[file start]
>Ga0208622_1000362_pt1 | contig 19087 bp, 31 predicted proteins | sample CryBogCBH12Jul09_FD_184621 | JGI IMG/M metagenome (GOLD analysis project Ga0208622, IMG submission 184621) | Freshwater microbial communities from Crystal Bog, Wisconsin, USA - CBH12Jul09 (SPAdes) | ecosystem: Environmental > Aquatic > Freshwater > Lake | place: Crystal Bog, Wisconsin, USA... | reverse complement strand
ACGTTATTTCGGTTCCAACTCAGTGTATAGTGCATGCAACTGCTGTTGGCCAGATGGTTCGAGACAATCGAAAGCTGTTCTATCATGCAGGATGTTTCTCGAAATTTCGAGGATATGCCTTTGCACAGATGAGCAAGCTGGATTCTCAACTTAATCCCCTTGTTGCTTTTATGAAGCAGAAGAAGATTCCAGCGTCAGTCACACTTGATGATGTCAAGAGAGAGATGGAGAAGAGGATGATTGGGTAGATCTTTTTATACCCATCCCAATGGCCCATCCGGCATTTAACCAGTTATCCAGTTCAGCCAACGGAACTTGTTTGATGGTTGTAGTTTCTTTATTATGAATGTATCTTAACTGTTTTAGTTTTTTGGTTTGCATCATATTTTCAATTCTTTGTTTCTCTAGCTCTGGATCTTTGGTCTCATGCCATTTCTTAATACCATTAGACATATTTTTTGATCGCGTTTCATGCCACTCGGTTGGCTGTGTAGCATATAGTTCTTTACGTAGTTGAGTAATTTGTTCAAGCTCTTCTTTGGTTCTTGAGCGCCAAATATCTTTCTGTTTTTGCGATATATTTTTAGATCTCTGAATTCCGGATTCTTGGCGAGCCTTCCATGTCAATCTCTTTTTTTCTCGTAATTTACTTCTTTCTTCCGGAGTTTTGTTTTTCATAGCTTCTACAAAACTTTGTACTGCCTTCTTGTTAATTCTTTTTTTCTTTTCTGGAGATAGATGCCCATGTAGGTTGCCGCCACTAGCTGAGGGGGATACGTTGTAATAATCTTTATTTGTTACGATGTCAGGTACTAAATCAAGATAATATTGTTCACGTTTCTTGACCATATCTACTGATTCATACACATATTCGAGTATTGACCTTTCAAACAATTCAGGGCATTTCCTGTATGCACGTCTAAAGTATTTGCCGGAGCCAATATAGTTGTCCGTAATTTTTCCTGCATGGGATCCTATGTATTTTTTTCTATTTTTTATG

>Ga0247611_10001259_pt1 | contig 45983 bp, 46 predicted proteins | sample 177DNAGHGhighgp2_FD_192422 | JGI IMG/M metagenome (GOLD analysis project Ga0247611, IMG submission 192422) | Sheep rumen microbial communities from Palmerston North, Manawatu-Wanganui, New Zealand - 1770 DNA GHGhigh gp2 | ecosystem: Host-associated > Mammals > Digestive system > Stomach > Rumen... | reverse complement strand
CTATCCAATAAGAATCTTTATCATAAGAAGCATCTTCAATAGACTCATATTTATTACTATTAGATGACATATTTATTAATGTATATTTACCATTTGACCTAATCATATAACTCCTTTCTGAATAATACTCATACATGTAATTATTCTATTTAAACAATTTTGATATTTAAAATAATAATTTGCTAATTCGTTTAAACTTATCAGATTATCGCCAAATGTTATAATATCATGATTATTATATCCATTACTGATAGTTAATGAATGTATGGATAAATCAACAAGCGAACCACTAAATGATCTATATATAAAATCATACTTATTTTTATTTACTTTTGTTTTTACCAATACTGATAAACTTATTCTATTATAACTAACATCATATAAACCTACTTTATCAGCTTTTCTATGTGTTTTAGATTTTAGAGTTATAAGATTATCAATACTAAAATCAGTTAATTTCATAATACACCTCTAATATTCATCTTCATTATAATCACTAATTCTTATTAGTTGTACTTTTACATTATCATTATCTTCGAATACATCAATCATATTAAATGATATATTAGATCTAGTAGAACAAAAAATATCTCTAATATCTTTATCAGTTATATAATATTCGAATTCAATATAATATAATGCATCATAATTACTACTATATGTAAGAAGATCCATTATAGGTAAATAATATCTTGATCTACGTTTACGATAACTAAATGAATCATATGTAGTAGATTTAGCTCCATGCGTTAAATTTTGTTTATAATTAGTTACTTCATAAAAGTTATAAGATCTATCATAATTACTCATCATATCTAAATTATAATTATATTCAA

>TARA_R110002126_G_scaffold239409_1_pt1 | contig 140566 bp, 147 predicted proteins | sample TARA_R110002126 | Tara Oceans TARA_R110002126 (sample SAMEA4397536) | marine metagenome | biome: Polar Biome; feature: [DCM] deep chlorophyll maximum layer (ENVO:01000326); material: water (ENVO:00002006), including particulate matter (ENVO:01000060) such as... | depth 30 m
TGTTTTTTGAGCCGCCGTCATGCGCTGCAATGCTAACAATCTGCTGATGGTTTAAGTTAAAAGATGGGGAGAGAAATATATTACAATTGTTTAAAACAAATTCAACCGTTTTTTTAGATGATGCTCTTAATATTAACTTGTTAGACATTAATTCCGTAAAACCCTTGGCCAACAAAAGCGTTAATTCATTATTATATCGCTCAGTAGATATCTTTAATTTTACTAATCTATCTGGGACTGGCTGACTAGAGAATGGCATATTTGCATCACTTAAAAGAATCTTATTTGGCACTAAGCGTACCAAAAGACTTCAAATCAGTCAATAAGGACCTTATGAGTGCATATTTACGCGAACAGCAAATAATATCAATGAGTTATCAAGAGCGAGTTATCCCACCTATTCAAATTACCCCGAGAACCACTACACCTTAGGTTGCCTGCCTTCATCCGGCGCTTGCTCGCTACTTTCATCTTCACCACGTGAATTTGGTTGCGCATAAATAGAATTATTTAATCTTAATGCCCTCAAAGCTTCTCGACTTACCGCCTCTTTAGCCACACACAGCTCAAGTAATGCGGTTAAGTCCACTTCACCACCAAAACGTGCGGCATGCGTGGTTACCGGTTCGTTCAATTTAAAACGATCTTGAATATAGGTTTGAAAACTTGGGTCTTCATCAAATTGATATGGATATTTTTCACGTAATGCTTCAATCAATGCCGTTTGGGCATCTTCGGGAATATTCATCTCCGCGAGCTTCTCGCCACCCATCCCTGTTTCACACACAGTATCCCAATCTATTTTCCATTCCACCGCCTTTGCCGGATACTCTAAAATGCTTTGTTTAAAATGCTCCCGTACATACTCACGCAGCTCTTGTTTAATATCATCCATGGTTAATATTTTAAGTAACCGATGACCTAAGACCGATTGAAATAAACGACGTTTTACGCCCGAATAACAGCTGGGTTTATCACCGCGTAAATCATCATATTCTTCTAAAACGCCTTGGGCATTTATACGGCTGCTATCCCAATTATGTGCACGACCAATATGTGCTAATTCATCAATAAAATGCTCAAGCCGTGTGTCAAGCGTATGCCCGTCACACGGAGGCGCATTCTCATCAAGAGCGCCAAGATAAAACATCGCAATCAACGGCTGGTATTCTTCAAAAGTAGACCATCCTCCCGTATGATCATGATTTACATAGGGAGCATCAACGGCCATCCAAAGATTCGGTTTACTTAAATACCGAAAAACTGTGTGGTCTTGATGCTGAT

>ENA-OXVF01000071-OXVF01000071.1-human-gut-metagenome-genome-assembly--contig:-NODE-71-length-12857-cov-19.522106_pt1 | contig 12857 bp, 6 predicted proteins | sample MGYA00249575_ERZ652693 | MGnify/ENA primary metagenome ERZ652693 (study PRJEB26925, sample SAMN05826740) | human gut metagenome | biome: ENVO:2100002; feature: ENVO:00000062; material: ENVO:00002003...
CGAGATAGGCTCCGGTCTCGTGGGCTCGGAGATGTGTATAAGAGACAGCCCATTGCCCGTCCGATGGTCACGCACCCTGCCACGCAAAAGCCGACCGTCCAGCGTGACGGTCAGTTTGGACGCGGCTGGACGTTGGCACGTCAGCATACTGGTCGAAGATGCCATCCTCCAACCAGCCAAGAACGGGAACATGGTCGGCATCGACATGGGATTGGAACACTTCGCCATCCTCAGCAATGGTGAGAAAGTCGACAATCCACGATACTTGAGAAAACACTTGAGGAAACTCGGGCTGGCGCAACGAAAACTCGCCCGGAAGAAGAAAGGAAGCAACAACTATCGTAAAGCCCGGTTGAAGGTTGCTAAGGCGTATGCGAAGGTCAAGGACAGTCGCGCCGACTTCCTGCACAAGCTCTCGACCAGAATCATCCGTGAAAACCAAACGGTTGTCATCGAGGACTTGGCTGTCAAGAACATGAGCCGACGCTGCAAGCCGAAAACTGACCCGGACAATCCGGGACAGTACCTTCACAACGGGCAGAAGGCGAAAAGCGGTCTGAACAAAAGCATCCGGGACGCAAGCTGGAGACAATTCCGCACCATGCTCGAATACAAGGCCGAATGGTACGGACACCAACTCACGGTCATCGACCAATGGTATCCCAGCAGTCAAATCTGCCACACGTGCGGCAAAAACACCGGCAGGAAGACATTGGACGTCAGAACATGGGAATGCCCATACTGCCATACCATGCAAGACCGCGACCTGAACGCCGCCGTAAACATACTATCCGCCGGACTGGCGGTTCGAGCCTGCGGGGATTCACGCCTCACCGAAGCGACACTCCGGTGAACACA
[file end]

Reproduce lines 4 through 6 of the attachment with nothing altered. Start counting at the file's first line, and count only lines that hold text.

CTATCCAATAAGAATCTTTATCATAAGAAGCATCTTCAATAGACTCATATTTATTACTATTAGATGACATATTTATTAATGTATATTTACCATTTGACCTAATCATATAACTCCTTTCTGAATAATACTCATACATGTAATTATTCTATTTAAACAATTTTGATATTTAAAATAATAATTTGCTAATTCGTTTAAACTTATCAGATTATCGCCAAATGTTATAATATCATGATTATTATATCCATTACTGATAGTTAATGAATGTATGGATAAATCAACAAGCGAACCACTAAATGATCTATATATAAAATCATACTTATTTTTATTTACTTTTGTTTTTACCAATACTGATAAACTTATTCTATTATAACTAACATCATATAAACCTACTTTATCAGCTTTTCTATGTGTTTTAGATTTTAGAGTTATAAGATTATCAATACTAAAATCAGTTAATTTCATAATACACCTCTAATATTCATCTTCATTATAATCACTAATTCTTATTAGTTGTACTTTTACATTATCATTATCTTCGAATACATCAATCATATTAAATGATATATTAGATCTAGTAGAACAAAAAATATCTCTAATATCTTTATCAGTTATATAATATTCGAATTCAATATAATATAATGCATCATAATTACTACTATATGTAAGAAGATCCATTATAGGTAAATAATATCTTGATCTACGTTTACGATAACTAAATGAATCATATGTAGTAGATTTAGCTCCATGCGTTAAATTTTGTTTATAATTAGTTACTTCATAAAAGTTATAAGATCTATCATAATTACTCATCATATCTAAATTATAATTATATTCAA

>TARA_R110002126_G_scaffold239409_1_pt1 | contig 140566 bp, 147 predicted proteins | sample TARA_R110002126 | Tara Oceans TARA_R110002126 (sample SAMEA4397536) | marine metagenome | biome: Polar Biome; feature: [DCM] deep chlorophyll maximum layer (ENVO:01000326); material: water (ENVO:00002006), including particulate matter (ENVO:01000060) such as... | depth 30 m
TGTTTTTTGAGCCGCCGTCATGCGCTGCAATGCTAACAATCTGCTGATGGTTTAAGTTAAAAGATGGGGAGAGAAATATATTACAATTGTTTAAAACAAATTCAACCGTTTTTTTAGATGATGCTCTTAATATTAACTTGTTAGACATTAATTCCGTAAAACCCTTGGCCAACAAAAGCGTTAATTCATTATTATATCGCTCAGTAGATATCTTTAATTTTACTAATCTATCTGGGACTGGCTGACTAGAGAATGGCATATTTGCATCACTTAAAAGAATCTTATTTGGCACTAAGCGTACCAAAAGACTTCAAATCAGTCAATAAGGACCTTATGAGTGCATATTTACGCGAACAGCAAATAATATCAATGAGTTATCAAGAGCGAGTTATCCCACCTATTCAAATTACCCCGAGAACCACTACACCTTAGGTTGCCTGCCTTCATCCGGCGCTTGCTCGCTACTTTCATCTTCACCACGTGAATTTGGTTGCGCATAAATAGAATTATTTAATCTTAATGCCCTCAAAGCTTCTCGACTTACCGCCTCTTTAGCCACACACAGCTCAAGTAATGCGGTTAAGTCCACTTCACCACCAAAACGTGCGGCATGCGTGGTTACCGGTTCGTTCAATTTAAAACGATCTTGAATATAGGTTTGAAAACTTGGGTCTTCATCAAATTGATATGGATATTTTTCACGTAATGCTTCAATCAATGCCGTTTGGGCATCTTCGGGAATATTCATCTCCGCGAGCTTCTCGCCACCCATCCCTGTTTCACACACAGTATCCCAATCTATTTTCCATTCCACCGCCTTTGCCGGATACTCTAAAATGCTTTGTTTAAAATGCTCCCGTACATACTCACGCAGCTCTTGTTTAATATCATCCATGGTTAATATTTTAAGTAACCGATGACCTAAGACCGATTGAAATAAACGACGTTTTACGCCCGAATAACAGCTGGGTTTATCACCGCGTAAATCATCATATTCTTCTAAAACGCCTTGGGCATTTATACGGCTGCTATCCCAATTATGTGCACGACCAATATGTGCTAATTCATCAATAAAATGCTCAAGCCGTGTGTCAAGCGTATGCCCGTCACACGGAGGCGCATTCTCATCAAGAGCGCCAAGATAAAACATCGCAATCAACGGCTGGTATTCTTCAAAAGTAGACCATCCTCCCGTATGATCATGATTTACATAGGGAGCATCAACGGCCATCCAAAGATTCGGTTTACTTAAATACCGAAAAACTGTGTGGTCTTGATGCTGAT